According to the Westpac publication “Economic Overview” it is debateable as to what is the saving issue New Zealand is trying to address:
* a lack of saving that limits growth
* a lack of saving that impacts on external debt
* a lack of saving that impacts on those reaching retirement age
* a lack of saving that affects domestic capital markets
* a lack of saving that affects the government budget especially with an ageing population
Although our saving rate is low compared to other OECD countries – 22nd out of 28 countries – saving is not a reliable indicator of economic growth. For instance look at the following examples:
– Japan has had a high rate of saving and low economic growth
– USA is a rich developed nation but has a poor savings record
– Developing countries tend to have good savings rates.
Even our low saving rates hasn’t impacted greatly on investment as there has been open access to capital markets worldwide and NZ’s gross investment has averaged close to the OECD mean (22.5% of GDP). What has been the issue is the poor quality of investment – we have high residential and government investment, but relatively low business investment.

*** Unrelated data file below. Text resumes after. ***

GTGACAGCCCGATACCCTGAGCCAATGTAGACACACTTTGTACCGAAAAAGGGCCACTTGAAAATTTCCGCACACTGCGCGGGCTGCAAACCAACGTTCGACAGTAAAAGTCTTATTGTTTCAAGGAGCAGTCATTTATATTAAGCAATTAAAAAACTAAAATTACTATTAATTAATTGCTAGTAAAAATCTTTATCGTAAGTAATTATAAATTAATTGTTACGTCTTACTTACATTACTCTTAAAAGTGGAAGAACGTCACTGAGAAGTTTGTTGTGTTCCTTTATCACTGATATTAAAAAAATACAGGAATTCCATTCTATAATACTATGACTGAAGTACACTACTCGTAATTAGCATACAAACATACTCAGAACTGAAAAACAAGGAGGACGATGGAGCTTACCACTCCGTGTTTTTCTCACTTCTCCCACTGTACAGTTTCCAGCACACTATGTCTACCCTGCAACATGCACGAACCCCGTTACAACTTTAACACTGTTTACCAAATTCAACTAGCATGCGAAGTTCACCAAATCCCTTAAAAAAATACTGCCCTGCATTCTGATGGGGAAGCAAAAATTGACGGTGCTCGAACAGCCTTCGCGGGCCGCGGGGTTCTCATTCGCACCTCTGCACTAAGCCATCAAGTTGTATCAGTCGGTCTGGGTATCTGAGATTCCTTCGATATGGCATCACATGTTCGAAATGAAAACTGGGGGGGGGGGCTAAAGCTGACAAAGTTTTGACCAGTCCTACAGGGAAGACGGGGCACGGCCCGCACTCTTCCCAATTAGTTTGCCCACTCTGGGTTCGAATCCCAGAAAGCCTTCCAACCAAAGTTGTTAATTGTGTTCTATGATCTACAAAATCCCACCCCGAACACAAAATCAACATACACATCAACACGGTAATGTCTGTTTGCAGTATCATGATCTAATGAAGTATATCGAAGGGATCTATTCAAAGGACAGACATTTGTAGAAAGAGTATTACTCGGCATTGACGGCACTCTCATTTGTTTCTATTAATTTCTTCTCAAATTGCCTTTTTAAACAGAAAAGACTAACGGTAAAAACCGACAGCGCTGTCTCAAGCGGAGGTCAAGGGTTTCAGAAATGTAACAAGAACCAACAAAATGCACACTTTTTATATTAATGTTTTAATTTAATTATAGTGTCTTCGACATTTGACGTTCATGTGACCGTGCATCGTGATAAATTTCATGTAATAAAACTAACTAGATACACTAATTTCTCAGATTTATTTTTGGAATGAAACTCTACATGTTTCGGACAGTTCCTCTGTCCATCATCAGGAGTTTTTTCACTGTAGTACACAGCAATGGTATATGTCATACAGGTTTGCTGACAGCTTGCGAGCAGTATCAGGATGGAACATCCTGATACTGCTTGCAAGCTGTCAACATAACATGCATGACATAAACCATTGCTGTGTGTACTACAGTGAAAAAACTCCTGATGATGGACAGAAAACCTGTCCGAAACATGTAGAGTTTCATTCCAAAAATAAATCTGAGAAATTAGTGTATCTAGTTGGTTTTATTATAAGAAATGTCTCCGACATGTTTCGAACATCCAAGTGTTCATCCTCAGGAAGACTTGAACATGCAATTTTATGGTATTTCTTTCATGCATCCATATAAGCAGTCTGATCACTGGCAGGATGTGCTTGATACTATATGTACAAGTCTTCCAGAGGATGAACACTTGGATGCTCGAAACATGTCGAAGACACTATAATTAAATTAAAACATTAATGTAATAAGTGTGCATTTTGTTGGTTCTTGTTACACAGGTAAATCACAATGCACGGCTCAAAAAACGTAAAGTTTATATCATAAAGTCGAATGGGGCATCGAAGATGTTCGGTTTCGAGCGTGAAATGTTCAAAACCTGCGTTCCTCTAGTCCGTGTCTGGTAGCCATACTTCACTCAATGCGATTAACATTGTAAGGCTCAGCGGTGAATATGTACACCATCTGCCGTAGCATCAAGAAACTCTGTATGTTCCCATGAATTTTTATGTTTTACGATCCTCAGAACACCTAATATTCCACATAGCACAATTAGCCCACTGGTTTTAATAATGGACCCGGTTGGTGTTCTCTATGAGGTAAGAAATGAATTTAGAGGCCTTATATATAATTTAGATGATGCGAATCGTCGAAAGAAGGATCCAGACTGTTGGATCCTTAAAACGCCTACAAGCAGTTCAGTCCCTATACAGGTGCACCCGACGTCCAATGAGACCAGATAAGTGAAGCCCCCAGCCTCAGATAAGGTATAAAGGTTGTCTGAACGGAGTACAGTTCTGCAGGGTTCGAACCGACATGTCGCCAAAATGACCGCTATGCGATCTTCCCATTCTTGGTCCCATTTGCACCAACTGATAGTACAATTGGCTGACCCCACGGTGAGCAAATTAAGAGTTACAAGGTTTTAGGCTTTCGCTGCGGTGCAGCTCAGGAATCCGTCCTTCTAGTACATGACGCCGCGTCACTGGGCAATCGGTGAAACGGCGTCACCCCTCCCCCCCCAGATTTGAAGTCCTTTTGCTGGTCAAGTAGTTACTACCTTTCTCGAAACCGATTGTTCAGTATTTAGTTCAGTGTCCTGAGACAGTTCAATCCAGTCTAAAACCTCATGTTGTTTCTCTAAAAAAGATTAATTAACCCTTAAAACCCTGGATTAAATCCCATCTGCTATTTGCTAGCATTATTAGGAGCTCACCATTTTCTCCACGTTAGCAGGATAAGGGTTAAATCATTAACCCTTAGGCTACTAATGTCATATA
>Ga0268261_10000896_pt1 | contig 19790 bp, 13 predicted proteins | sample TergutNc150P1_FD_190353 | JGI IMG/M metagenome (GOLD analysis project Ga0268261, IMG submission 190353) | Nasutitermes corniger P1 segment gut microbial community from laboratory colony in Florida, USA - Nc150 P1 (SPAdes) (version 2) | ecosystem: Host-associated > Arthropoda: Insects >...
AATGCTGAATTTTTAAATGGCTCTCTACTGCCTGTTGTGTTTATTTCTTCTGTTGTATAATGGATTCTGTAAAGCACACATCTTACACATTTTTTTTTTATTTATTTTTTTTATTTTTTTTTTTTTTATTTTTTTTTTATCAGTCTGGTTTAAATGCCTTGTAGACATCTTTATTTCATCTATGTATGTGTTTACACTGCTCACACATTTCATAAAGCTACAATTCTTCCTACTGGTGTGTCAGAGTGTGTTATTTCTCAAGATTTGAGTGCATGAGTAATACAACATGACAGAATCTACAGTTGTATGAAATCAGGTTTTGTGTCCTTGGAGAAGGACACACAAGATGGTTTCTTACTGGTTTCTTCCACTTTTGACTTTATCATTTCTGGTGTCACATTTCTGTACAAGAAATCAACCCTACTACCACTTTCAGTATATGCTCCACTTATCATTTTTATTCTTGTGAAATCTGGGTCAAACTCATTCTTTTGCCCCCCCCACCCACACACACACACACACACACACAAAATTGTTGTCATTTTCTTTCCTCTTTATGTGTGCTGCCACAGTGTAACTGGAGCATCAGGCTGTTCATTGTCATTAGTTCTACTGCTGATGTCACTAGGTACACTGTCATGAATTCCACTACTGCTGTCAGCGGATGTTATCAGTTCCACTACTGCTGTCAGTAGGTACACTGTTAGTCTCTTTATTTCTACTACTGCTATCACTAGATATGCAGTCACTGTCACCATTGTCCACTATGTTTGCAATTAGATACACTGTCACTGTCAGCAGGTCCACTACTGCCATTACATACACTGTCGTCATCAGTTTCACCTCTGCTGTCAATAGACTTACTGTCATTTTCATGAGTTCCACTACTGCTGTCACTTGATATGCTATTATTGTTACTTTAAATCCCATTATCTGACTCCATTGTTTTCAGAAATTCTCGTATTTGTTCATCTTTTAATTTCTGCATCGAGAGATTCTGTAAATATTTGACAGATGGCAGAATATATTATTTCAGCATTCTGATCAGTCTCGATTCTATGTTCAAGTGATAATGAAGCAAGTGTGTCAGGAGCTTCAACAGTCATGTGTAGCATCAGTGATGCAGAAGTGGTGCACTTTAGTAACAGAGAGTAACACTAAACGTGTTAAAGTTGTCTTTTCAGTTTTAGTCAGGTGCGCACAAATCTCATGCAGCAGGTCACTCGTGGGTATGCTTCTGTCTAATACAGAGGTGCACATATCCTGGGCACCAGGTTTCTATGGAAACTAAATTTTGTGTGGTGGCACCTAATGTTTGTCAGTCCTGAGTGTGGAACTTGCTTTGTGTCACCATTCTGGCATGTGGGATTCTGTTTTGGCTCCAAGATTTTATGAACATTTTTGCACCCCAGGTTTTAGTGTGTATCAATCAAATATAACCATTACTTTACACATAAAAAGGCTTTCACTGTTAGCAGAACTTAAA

Poor quality invesment and significant foreign debt does leave NZ exposed to an external funding shock. But the best defence in this situation is a floating exchange rate (unlike the Euro zone countries). If NZ looks a dodgey investment the interest we pay will go up but the subsequent drop in the exchange rate will make our exports more competitive. According to Niall Fergusson (author of Ascent of Money and a Harvard Professor) a funding crisis is caused by:
1. Excessive debt
2. Excessive interest payments
3. Excessive reliance on foreign capital
4. Low GDP and investment
5. Political – government deficits
6. Irrational exuberance
How does a country get out of an extreme debt situation? As stated in the ‘Economic Overview’ there are a few options:
1. Cut spending to fit income
2. Lower interest rates
4. Print money and deflate debt
6. Generate a higher growth rate of GDP
For NZ the options are cut or go for growth. However policies that focus on higher savings are at high risk of failure. Better to have greater emphais on quality investment that can generate income and hopefully saving. However, our debt is mainly private rather than government which is the only redeeming quality.